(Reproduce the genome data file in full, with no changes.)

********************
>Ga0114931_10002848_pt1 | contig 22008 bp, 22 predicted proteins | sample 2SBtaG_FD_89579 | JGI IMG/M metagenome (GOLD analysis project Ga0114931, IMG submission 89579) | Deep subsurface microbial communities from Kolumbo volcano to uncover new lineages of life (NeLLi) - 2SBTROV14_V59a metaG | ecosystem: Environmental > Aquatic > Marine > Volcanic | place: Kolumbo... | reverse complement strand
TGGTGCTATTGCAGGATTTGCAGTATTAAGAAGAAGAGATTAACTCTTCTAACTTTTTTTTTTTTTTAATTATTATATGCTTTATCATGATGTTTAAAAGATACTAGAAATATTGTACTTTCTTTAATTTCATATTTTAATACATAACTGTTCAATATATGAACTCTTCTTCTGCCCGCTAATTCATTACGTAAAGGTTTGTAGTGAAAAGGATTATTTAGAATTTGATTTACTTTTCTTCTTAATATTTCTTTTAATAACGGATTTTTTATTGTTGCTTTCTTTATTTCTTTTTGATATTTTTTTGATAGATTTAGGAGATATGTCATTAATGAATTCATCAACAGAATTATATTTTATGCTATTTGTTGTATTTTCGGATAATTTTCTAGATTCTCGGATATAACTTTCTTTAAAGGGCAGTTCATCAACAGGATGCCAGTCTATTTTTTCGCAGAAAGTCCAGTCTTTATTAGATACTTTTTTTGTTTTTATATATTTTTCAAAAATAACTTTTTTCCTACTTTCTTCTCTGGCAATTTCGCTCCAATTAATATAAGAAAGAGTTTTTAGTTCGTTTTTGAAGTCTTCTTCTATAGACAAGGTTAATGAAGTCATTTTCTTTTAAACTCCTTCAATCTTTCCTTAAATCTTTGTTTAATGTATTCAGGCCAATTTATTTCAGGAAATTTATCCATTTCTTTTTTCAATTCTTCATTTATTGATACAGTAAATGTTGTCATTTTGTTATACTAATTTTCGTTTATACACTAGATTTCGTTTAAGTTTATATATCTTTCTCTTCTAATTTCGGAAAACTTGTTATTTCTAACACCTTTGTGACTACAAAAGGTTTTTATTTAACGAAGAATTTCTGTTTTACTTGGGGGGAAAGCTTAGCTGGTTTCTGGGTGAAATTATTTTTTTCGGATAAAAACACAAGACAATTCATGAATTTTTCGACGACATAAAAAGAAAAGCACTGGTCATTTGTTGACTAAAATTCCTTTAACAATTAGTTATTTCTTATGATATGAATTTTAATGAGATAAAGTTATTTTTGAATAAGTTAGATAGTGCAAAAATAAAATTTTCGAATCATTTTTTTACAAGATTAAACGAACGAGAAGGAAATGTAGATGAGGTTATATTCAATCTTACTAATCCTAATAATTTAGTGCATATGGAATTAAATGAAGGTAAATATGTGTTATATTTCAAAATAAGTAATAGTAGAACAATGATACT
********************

>Ga0114931_10002848_pt1 | contig 22008 bp, 22 predicted proteins | sample 2SBtaG_FD_89579 | JGI IMG/M metagenome (GOLD analysis project Ga0114931, IMG submission 89579) | Deep subsurface microbial communities from Kolumbo volcano to uncover new lineages of life (NeLLi) - 2SBTROV14_V59a metaG | ecosystem: Environmental > Aquatic > Marine > Volcanic | place: Kolumbo... | reverse complement strand
TGGTGCTATTGCAGGATTTGCAGTATTAAGAAGAAGAGATTAACTCTTCTAACTTTTTTTTTTTTTTAATTATTATATGCTTTATCATGATGTTTAAAAGATACTAGAAATATTGTACTTTCTTTAATTTCATATTTTAATACATAACTGTTCAATATATGAACTCTTCTTCTGCCCGCTAATTCATTACGTAAAGGTTTGTAGTGAAAAGGATTATTTAGAATTTGATTTACTTTTCTTCTTAATATTTCTTTTAATAACGGATTTTTTATTGTTGCTTTCTTTATTTCTTTTTGATATTTTTTTGATAGATTTAGGAGATATGTCATTAATGAATTCATCAACAGAATTATATTTTATGCTATTTGTTGTATTTTCGGATAATTTTCTAGATTCTCGGATATAACTTTCTTTAAAGGGCAGTTCATCAACAGGATGCCAGTCTATTTTTTCGCAGAAAGTCCAGTCTTTATTAGATACTTTTTTTGTTTTTATATATTTTTCAAAAATAACTTTTTTCCTACTTTCTTCTCTGGCAATTTCGCTCCAATTAATATAAGAAAGAGTTTTTAGTTCGTTTTTGAAGTCTTCTTCTATAGACAAGGTTAATGAAGTCATTTTCTTTTAAACTCCTTCAATCTTTCCTTAAATCTTTGTTTAATGTATTCAGGCCAATTTATTTCAGGAAATTTATCCATTTCTTTTTTCAATTCTTCATTTATTGATACAGTAAATGTTGTCATTTTGTTATACTAATTTTCGTTTATACACTAGATTTCGTTTAAGTTTATATATCTTTCTCTTCTAATTTCGGAAAACTTGTTATTTCTAACACCTTTGTGACTACAAAAGGTTTTTATTTAACGAAGAATTTCTGTTTTACTTGGGGGGAAAGCTTAGCTGGTTTCTGGGTGAAATTATTTTTTTCGGATAAAAACACAAGACAATTCATGAATTTTTCGACGACATAAAAAGAAAAGCACTGGTCATTTGTTGACTAAAATTCCTTTAACAATTAGTTATTTCTTATGATATGAATTTTAATGAGATAAAGTTATTTTTGAATAAGTTAGATAGTGCAAAAATAAAATTTTCGAATCATTTTTTTACAAGATTAAACGAACGAGAAGGAAATGTAGATGAGGTTATATTCAATCTTACTAATCCTAATAATTTAGTGCATATGGAATTAAATGAAGGTAAATATGTGTTATATTTCAAAATAAGTAATAGTAGAACAATGATACT